Some people’s food cravings remain constant; for example, they always crave ice cream. Other people go through “food kicks,” craving peanut butter one week, blue cheese dressing the next week, and chocolate bars the following week.
Neither situation is accidental nor coincidental. If your emotional issues remain unaddressed, your food craving will remain constant. If your emotional issues change, so will your food cravings. The only parallel between both the constant and the changing food cravings is this: There is some underlying emotional issue crying out for your attention.
By “emotional issues” I don’t necessarily mean deep psychological matters requiring therapy. Food cravings often stem from basic unmet needs for fun, excitement, or love
— issues most would consider “normal” and within our power to self-heal.
Emotional issues connected to food cravings usually fall into one of these categories:
- Stress, tension, anxiety, fear, or impatience
- Depression or feeling blue
- Feeling tired, having low energy levels
- Unmet needs for fun, play, excitement, or recreation;
- too much work and not enough play
- A desire for love, selection, appreciation, romance, or sexual satisfaction
- Anger, resentment, bitterness, or frustration
- Emptiness, insecurity, or a desire for comfort
Four emotions form the core of emotional overeating: (fear, anger, tension, and shame (FATS). Fear is the root emotion in the FATS feelings. Anger, tension, and shame are all extensions of fear. We feel angry because we fear losing love in the form of something or someone valuable to us; we feel tension because we are afraid of trusting or because we’ve walked away from our Divine path; we feel shame because we fear we are inadequate. These “FATS feelings” are the primary triggers for emotional overeating.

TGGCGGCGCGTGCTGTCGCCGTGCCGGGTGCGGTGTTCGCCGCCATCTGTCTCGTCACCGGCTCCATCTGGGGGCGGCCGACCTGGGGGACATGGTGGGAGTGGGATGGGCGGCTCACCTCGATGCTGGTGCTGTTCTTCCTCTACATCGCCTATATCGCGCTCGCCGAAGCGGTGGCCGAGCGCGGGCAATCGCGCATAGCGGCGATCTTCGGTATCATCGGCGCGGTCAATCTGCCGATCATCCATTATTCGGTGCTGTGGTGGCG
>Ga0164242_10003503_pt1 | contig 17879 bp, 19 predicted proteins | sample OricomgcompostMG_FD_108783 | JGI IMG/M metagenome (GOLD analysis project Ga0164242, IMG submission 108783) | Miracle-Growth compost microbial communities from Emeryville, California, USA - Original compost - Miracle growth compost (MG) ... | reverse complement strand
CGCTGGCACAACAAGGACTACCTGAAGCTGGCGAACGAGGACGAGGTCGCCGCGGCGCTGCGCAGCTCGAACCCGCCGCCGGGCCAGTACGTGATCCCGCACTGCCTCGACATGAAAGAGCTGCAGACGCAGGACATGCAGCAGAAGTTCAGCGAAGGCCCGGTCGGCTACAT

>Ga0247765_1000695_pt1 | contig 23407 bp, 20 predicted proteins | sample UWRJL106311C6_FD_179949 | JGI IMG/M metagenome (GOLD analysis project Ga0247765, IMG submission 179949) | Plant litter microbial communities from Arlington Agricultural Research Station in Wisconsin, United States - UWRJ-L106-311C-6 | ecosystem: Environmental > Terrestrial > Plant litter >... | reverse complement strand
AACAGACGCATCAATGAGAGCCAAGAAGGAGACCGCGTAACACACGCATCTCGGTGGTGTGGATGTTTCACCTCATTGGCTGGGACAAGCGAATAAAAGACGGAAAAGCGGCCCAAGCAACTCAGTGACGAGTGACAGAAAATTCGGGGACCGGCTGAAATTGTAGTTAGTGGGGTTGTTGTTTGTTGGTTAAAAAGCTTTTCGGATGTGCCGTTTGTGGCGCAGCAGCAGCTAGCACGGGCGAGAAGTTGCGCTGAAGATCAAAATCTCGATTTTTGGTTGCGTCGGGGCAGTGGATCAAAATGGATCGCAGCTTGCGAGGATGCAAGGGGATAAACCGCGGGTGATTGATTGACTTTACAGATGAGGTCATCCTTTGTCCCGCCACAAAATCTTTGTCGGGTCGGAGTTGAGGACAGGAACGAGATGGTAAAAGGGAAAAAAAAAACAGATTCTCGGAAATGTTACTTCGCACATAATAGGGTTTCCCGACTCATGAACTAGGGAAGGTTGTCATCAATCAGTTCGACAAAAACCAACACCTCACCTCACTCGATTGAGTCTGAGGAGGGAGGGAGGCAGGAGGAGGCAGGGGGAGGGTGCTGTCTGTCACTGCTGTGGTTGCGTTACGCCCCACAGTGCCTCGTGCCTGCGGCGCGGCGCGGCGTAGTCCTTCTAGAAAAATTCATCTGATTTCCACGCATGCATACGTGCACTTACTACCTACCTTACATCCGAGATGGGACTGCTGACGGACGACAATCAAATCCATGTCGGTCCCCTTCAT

Overwhelming desires to eat stem from one of these four emotions. As a psychotherapist, I feel it’s important to be honest with ourselves about our emotions. We need to face the emotion and then move on. I never recommend overanalyzing one’s life or viewing oneself as a victim. Yet, the source of so much needless emotional pain is the unwillingness to face an unpleasant feeling. No one enjoys admitting, “Oh, yes, I feel insecure.” But the alternative — not admitting it — is so much worse!
When we deny our strong emotions, they grow even stronger. As they gain strength, they also seek outlets. Denied emotions manifest themselves in many unpleasant ways, including food cravings, physical aches or illnesses, depression, anxiety, phobias, and sleep disorders.
The bottom line is this: As unpleasant as it is to face a negative emotion, the alternative is even more unpleasant. Everyone gets angry, upset, or jealous at some time — there’s no question about it. Sometimes life circumstances or our personal choices make it tough to stay centered in peace of mind. In fact, the only question about these emotions is whether we choose to deal with them now or later.
The four primary emotions underneath emotional overeating
Insecurity, walking on eggshells, generalized fears, abandonment fears, existential fears, control issues, sexual fears, worry, anxiety, depression, intimacy fears.
At another person, toward an injustice, toward self, feeling betrayed, feeling ripped off, feeling abused.
Stress, frustration, old anger turned into bitterness, old anger turned into resentment, jealousy, impatience, overwork without an emotional release such as fun.
Self-blame, low self-esteem, self-loathing, lack of trust in one’s own competence or goodness, assuming other people won’t like you, feeling less than other, feeling like you don’t deserve good.
When we bottle up our strong emotions, it’s akin to putting a cork on a vinegar-and-baking soda combination. The ignored emotion doesn’t go away — it intensifies. The more we try to ignore a feeling, the stronger it grows. It’s so much easier to face the music while the emotion is still in a “fixable” stage.
That’s why I really like food-craving analysis. You start by identifying the food you crave and work backward, like a detective. Once you’ve identified the food you crave, say, rocky road ice cream, the underlying emotion stares you plainly in the face: “Resentment toward others and self. Feeling used or pressured, and desiring fun and comfort. Depression.”